Where Foodies Gather

Raleigh stands poised to welcome two food halls by the end of summer.

by Carla Turchetti
Photos Courtesy of Morgan Street Food Hall

 cow bar

cow bar

When the Morgan Street Food Hall opens on July 23rd, it will bring a worldwide food trend to downtown Raleigh’s Warehouse District. Not to be confused with a food court (like those you find in a shopping center or transportation hub), a contemporary food hall is a place where local experimentation and innovation intersect in a food lover’s paradise.

 makus empanadas

makus empanadas

The Morgan Street Food Hall is a project of the Hibernian Hospitality Group, led by chef/owner Niall Hanley. This is the group behind the Hibernian Irish Pubs, The Station, Raleigh Beer Garden, XOCO Mexican Bar & Grill, and more. The food hall concept will fill the 22,000 square feet of the former Jillian’s site with stalls and shops featuring local eateries and local food retailers—20 culinary concepts and two bars are on tap for the opening. There will be a shared seating area, which means at any given meal you can meet friends or family for pizza, sushi, curry, tacos, and smoothies—and find it all underneath one roof.

“I describe it as a collaborative interaction between the guest and the food vendors,” says James Sauls, general manager of Morgan Street Food Hall. “It’s not just about getting food, it’s actually watching someone prepare your food and having front-line folks—or even a chef in an open kitchen—interact with you, and that makes it a unique experience.”

Restaurant marketing experts say the food hall concept appeals to chefs because they can take more risks and experiment with tastes and ingredients without the boundaries of a brick-and-mortar concept. Menus can change, dishes can rotate, and the focus can be on the food instead of on front-of-the-house issues like hosts and servers. At Morgan Street Food Hall, management will handle the shared dining space and is responsible for the liquor license.

Vendor Variety

 cousins maine lobster

cousins maine lobster

There isn’t much menu duplication among the vendors setting up shop in the food hall. “We asked for menus in the beginning, and that was very intentional so that we didn’t have overlapping concepts,” Sauls says. “But we want their menus to grow and morph over time, while still providing the staples that people expect from these vendors.”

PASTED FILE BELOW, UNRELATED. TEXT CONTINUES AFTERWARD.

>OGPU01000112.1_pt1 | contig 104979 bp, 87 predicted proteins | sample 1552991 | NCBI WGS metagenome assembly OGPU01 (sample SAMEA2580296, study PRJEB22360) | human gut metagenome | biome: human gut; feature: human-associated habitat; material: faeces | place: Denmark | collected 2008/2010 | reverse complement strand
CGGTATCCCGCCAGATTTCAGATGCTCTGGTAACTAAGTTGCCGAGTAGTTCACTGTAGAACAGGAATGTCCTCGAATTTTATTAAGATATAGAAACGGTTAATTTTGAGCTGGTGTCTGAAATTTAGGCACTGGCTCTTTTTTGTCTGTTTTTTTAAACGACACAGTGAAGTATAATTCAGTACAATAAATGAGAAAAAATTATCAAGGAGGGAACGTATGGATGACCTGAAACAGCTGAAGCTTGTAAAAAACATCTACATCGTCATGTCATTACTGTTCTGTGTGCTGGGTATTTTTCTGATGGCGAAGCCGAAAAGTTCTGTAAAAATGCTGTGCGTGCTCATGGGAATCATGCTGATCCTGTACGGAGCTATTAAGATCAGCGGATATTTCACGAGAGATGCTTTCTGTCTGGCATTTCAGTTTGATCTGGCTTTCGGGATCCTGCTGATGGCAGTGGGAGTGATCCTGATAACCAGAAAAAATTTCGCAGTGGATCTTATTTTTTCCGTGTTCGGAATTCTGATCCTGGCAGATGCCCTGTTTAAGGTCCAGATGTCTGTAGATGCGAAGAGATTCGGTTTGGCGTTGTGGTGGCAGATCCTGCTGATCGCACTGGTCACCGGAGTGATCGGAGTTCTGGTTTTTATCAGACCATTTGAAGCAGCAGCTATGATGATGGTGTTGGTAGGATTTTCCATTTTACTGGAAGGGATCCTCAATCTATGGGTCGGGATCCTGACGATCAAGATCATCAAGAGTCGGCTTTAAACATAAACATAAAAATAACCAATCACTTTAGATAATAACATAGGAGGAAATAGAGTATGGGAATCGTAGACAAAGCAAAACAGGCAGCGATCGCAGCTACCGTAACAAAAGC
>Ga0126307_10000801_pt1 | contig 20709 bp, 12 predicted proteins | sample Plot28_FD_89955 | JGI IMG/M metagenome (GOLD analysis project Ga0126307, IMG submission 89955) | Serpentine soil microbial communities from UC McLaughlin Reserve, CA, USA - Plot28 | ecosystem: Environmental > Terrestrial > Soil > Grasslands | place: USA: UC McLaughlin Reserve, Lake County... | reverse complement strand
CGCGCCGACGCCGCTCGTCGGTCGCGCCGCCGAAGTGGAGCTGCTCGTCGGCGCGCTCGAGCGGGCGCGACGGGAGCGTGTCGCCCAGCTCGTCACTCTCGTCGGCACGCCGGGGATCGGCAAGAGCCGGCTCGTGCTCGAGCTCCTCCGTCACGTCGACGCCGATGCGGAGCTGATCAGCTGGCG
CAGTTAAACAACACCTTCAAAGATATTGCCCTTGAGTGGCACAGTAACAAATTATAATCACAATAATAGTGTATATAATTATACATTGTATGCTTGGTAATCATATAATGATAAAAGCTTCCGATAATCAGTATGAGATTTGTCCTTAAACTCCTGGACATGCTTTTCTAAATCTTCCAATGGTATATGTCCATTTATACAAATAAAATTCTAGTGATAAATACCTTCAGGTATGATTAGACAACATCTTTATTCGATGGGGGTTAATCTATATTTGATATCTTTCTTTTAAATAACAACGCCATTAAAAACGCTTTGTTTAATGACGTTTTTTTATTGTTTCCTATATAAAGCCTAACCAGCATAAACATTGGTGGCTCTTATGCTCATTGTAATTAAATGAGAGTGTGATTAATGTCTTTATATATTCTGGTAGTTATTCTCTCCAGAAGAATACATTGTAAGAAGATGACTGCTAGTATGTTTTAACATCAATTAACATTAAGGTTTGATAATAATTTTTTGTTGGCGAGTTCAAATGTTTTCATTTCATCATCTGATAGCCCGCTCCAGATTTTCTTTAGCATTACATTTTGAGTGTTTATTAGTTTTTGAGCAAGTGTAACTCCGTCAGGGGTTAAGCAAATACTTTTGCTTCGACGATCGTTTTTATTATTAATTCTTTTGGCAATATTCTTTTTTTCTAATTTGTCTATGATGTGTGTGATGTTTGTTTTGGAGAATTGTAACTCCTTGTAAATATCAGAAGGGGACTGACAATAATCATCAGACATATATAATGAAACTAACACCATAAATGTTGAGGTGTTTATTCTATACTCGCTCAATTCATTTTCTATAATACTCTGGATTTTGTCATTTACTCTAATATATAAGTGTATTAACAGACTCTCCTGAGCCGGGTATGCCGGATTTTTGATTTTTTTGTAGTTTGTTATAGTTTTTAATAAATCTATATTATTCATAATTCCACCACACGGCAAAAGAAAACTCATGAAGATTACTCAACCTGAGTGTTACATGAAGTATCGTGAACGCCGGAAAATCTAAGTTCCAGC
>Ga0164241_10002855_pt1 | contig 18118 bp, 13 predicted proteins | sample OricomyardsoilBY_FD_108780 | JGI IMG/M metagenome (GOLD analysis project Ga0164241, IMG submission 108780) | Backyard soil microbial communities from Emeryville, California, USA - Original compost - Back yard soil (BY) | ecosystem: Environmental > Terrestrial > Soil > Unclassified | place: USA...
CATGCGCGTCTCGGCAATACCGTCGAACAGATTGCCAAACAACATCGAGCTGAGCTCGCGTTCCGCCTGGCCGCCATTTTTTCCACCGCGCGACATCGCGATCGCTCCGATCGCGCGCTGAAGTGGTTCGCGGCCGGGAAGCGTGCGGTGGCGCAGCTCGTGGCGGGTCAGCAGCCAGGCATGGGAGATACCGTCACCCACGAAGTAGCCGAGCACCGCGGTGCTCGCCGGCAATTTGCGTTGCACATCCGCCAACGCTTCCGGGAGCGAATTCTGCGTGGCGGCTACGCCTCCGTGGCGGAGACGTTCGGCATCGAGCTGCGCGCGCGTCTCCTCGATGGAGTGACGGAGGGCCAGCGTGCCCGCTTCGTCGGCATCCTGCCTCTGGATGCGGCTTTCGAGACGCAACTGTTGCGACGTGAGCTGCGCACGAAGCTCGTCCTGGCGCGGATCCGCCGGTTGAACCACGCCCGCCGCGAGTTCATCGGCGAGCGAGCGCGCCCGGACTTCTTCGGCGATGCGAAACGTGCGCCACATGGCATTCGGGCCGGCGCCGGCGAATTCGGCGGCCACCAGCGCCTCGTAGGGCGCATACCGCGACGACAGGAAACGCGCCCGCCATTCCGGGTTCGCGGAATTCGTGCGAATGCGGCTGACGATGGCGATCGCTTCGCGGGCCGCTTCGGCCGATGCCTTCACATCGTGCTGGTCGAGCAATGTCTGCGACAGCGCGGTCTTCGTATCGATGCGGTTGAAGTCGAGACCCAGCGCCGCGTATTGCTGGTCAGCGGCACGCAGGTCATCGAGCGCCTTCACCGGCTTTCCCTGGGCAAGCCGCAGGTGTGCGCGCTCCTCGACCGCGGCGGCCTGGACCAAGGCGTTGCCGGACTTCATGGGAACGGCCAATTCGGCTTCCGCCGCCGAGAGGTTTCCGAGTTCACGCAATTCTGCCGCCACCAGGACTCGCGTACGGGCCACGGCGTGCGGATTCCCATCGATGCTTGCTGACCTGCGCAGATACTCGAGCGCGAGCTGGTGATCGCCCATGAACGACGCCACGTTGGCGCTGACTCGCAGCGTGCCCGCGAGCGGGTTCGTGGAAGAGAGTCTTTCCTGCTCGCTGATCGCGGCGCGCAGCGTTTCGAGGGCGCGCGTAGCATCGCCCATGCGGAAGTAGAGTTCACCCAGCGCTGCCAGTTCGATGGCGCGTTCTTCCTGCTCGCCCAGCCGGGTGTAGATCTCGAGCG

Ramen from Broth

Ramen from Broth

When the Food Hall opens, expect to find Bella’s Wood Fired Pizza and Tapas; Makus Empanadas, featuring authentic Argentinian empanda recipes; Cow Bar, a handcrafted artisan burger enclave by Chef Dan Yeager; Iyla’s Southern Kitchen; local favorites Sasool and Raleigh Raw; and Hook & Cleaver, a boutique butcher and fresh food market. Four of the area’s most popular food trucks will also be setting up permanent space in the food hall: Cocoa Forte, Cousins Maine Lobster, Curry in a Hurry, and Oak City Fish and Chips.

After hearing Hibernian’s Niall Hanley give a presentation about his food hall plans, Deb Keller, owner/operator of the Cousins Maine Lobster franchise in the Triangle, introduced herself, handed him her business card, and went home with visions of food halls dancing in her head.

“I couldn’t get it out of my brain,” Keller says. “I told my husband about it and intuition just said: ‘Let’s go for this.’” She went to the Cousins founders, and they agreed it was a great fit.

In addition to the items customers seek from the Cousins Maine Lobster trucks, there will be two new offerings on the food hall menu—a lobster BLT and a harvest green salad, which can be served with or without lobster. “The salad has butternut squash, goat cheese, cranberries, and hazelnuts—and it is just crazy delicious,” Keller says.

Two bars will round out the tenant mix when the food hall opens: The Arbor includes both indoor and outdoor patios, and Auntie Betty’s promises a quaint gin and cocktail setting.

Casual and Communal

Food halls fill a unique niche by offering quick and sophisticated dining in a casual setting. With common seating areas, a patio, and two bars, the dining experience becomes very social and interactive.

“Our expectation from the guests is that they’ll move over and make friends,” Sauls says. “If you’re at a four-top and there’s two of you, there is an expectation that someone will sit down with you.”

In the urban centers where food halls originated—places like New York City, San Francisco, and Washington, D.C.—food halls have become prime gathering spots. A similar scenario will likely play out in Raleigh, where the Morgan Street Food Hall’s neighbor is going to be The Dillon, a mixed-use city block in the Warehouse District that will include an 18-story office tower with retail space and two six-story apartment buildings. The Warehouse District is emerging as one of Raleigh’s most vibrant and exciting neighborhoods. And, thanks to the Morgan Street Food Hall, it will also be loaded with good taste.

Another Food Hall by Autumn

In downtown Raleigh’s Olde East neighborhood, the Transfer Co. Food Hall expects to open later this summer with 42,800 square feet dedicated to its tenants. This food hall is being developed inside the historic Carolina Coach Garage & Shop. Tenants will include Che Empanadas, Boulted Bread and Jubala Coffee, Locals Seafood, Saxapahaw General Store, and Videri Chocolate Factory. Transfer Co. Food Hall will be located at 500 East Davie Street. Transfercofoodhall.com

 

<< Back to current issue